Pandemic impacts on North Alabama leave long-term hurdles for housing industry


HUNTSVILLE, Ala. — Data from the last quarter continues to show record home sale numbers as well as record low inventory across the northern region of Alabama. Despite this trend, which predates the pandemic, there are COVID-19 impacts on the market.

Interest rates are at some of the lowest points ever while supply costs are only getting higher. Labor availability is also a serious problem.

Still, last quarter 2,621 houses sold across North Alabama compared to 2,350 in 2019. The median sale price for a home stands at $254,991 compared to $221,778 this time last year. On average, houses are staying on the market a maximum of 19 days, half as long as last year according to data compiled by the UAH College of Business and the Huntsville Area Association of Realtors.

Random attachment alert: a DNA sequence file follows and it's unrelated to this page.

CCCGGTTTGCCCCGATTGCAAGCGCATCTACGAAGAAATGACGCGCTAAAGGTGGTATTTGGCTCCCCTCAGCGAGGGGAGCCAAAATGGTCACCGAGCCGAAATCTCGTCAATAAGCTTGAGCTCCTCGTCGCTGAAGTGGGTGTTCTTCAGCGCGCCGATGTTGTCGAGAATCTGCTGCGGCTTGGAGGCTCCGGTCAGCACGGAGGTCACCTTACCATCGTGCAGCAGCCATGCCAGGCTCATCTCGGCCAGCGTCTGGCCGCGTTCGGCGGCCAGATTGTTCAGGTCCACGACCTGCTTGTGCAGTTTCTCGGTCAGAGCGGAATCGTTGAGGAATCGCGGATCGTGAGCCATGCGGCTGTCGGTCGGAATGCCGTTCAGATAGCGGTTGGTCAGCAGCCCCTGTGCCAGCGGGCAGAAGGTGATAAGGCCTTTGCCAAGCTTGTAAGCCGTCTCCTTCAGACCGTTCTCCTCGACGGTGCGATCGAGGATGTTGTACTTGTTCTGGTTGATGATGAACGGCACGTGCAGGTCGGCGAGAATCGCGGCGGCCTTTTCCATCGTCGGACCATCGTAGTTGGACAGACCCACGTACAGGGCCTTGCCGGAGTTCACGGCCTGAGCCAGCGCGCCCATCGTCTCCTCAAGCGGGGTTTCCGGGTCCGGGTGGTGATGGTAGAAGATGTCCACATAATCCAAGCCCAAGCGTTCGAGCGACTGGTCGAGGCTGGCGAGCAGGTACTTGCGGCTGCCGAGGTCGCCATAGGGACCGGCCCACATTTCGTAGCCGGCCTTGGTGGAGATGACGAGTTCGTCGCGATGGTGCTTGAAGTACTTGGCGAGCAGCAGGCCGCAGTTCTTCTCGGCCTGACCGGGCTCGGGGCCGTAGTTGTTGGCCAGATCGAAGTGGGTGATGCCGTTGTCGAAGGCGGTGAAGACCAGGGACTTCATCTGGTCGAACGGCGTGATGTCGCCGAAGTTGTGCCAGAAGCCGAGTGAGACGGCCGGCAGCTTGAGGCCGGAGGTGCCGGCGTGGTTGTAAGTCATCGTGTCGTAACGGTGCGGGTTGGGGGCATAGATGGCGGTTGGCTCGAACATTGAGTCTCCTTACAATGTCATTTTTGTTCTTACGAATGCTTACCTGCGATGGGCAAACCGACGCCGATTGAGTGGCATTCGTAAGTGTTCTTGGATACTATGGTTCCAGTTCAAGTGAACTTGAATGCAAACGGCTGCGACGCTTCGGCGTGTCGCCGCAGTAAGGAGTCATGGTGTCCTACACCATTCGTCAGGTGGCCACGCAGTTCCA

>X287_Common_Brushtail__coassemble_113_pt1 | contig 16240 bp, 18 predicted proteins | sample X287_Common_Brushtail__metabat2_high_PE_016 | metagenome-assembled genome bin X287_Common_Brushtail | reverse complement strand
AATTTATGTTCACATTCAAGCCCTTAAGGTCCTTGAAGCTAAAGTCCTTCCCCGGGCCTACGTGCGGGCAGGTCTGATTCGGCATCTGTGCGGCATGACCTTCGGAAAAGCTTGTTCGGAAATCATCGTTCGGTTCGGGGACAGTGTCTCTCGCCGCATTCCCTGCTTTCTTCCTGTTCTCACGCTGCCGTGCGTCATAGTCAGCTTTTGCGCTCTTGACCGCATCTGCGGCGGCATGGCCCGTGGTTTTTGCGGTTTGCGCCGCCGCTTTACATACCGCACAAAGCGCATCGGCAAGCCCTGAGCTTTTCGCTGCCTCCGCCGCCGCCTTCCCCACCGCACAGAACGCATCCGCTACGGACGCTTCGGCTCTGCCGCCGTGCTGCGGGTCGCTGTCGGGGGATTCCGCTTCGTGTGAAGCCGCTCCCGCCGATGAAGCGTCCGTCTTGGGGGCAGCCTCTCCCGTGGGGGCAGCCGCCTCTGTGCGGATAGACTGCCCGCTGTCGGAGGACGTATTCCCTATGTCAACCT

“We have demand, then we less lumber and we have less tradesman. Everybody is working like crazy,” said Cindi Peters-Tanner, the Chair of

Peters-Tanner says the waitlist for new home builds is reaching up to 18-months. Not long ago, a lumber mill owner told News 19 that lumber estimates for a single home were rising and changing day by day because of production slow downs and excess projects brought on by the pandemic.

“The cost to build has gone up $16,000 for the same home,” said Peters-Tanner.

Lumber mills don’t see that price going down anytime soon. Peters-Tanner says construction prices could be passed down to buyers or new homes will start having less amenities.

“It used to be that you could go home, sleep on it. Talk it over. The next day put your offer in. We are not in that market right now. Right now is, if you love it, you need to be ready,” said Peters-Tanner.

With more people working from home, realtors are starting to see a shift in buyer interest.

“That doesn’t mean you need to live 15-minutes from your office anymore. You can spread out and go further out,” said Peters-Tanner.

Because distance is becoming less important, recently added Birmingham-area listings to their Tennessee Valley-focused listing site.

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